Leica M10-P 5.5 in 3.1 in 1.5 in 23.3 oz 210 Y Aug 2018 7,995 i
 
Leica M Typ 262 5.5 in 3.1 in 1.7 in 24.0 oz .. Y Nov 2015 5,195i
 
Leica Q Typ 116 5.1 in 3.1 in 3.7 in 22.6 oz 300 n Jun 2015 4,249i
 
Leica SL 5.8 in 4.1 in 1.5 in 29.9 oz 400 Y Oct 2015 7,450i
 
Leica M Typ 240 5.5 in 3.1 in 1.7 in 24.0 oz .. Y Sep 2012 6,950i
 
Leica M8 5.5 in 3.1 in 1.5 in 20.8 oz .. n Sep 2006 5,499i
 
Nikon D5 6.3 in 6.3 in 3.6 in 49.9 oz 3780 Y Jan 2016 6,499i
 
Sony HX400V 5.1 in 3.7 in 4.1 in 23.3 oz 300 n Feb 2014 499 i
 
Sony H300 5.0 in 3.5 in 3.6 in 20.8 oz 350 n Feb 2014 219 i
 
Sony H200 4.8 in 3.3 in 3.4 in 18.7 oz 240 n Jan 2013 249 i
Notes: Measurements and pricing do not include easily detachable parts, such as add-on or interchangeable lenses or optional viewfinders.

Any camera decision will obviously take relative prices into account. The manufacturer’s suggested retail prices give an idea on the placement of the camera in the maker’s lineup and the broader market. The H400 was launched at a lower price than the M10, despite having a lens built in. Usually, retail prices stay at first close to the launch price, but after several months, discounts become available. Later in the product cycle and, in particular, when the replacement model is about to appear, further discounting and stock clearance sales often push the camera price considerably down. Then, after the new model is out, very good deals can frequently be found on the pre-owned market.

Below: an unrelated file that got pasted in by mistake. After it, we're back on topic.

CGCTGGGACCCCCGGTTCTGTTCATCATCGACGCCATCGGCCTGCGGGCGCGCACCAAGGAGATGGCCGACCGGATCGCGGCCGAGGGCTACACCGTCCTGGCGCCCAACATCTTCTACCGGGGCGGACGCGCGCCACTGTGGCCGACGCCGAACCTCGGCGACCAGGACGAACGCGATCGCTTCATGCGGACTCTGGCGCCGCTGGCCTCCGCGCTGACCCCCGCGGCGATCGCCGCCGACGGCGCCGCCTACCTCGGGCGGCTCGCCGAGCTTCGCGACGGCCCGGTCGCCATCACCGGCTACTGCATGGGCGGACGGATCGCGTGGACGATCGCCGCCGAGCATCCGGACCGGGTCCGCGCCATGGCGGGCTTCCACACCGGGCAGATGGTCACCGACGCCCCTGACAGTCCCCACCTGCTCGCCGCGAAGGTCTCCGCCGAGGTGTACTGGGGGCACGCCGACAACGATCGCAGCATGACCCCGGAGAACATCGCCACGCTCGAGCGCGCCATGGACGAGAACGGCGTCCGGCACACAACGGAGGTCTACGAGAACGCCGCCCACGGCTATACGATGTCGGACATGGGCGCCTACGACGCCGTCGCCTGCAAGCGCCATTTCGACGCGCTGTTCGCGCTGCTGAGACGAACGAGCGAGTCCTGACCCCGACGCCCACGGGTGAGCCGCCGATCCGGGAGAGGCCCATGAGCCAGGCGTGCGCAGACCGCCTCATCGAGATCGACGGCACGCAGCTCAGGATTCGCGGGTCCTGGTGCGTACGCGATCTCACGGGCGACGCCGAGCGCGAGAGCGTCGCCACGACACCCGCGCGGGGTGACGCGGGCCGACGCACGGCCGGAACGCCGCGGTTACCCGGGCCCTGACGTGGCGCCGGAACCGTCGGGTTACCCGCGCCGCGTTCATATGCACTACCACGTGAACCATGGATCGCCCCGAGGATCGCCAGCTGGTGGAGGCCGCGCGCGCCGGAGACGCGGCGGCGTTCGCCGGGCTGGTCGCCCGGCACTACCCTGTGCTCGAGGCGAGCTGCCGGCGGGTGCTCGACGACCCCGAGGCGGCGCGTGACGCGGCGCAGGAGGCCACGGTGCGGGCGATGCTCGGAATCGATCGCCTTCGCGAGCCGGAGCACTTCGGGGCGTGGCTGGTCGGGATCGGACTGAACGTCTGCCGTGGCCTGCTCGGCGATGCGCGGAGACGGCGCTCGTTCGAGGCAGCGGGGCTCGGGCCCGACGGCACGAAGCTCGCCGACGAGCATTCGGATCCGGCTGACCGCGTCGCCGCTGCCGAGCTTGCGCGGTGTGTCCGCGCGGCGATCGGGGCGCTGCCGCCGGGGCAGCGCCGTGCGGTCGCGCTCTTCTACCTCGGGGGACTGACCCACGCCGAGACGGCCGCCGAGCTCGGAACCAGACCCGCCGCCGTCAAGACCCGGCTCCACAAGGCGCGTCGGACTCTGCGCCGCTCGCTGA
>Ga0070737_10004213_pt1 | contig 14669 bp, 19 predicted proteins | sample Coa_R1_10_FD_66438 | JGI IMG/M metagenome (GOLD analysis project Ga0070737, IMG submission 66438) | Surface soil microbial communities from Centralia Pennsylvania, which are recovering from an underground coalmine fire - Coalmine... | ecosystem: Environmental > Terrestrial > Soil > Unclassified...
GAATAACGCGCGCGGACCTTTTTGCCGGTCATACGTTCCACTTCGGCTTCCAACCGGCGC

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Sensor comparison

The imaging sensor is at the core of digital cameras and its size is one of the main determining factors of image quality. All other things equal, a large sensor will have larger individual pixel-units that offer better low-light sensitivity, wider dynamic range, and richer color-depth than smaller pixels in a sensor of the same technological generation. Furthermore, a large sensor camera will give the photographer more possibilities to use shallow depth-of-field in order to isolate a subject from the background. On the downside, larger sensors tend to be associated with larger, more expensive camera bodies and lenses.

Of the two cameras under consideration, the Leica M10 features a full frame sensor and the Sony H400 a 1/2.3-inch sensor. The sensor area in the H400 is 97 percent smaller. As a result of these sensor size differences, the cameras have a format factor of, respectively, 1.0 and 5.6. The sensor in the M10 has a native 3:2 aspect ratio, while the one in the H400 offers a 4:3 aspect.

Leica M10 and Sony H400 sensor measures

With 23.8MP, the M10 offers a higher resolution than the H400 (19.9MP), but the M10 nevertheless has larger individual pixels (pixel pitch of 6.00μm versus 1.19μm for the H400) due to its larger sensor. Moreover, the M10 is a much more recent model (by 2 years and 11 months) than the H400, and its sensor will have benefitted from technological advances during this time that further enhance the light gathering capacity of its pixels. Coming back to sensor resolution, it should be mentioned that neither of the two cameras has an anti-alias filter installed, so they are able to capture all the detail the sensor resolves.

The resolution advantage of the Leica M10 implies greater flexibility for cropping images or the possibility to print larger pictures. The maximum print size of the M10 for good quality output (200 dots per inch) amounts to 29.8 x 20 inches or 75.6 x 50.7 cm, for very good quality (250 dpi) 23.8 x 16 inches or 60.5 x 40.6 cm, and for excellent quality (300 dpi) 19.8 x 13.3 inches or 50.4 x 33.8 cm. The corresponding values for the Sony H400 are 25.8 x 19.3 inches or 65.4 x 49.1 cm for good quality, 20.6 x 15.5 inches or 52.3 x 39.3 cm for very good quality, and 17.2 x 12.9 inches or 43.6 x 32.7 cm for excellent quality prints.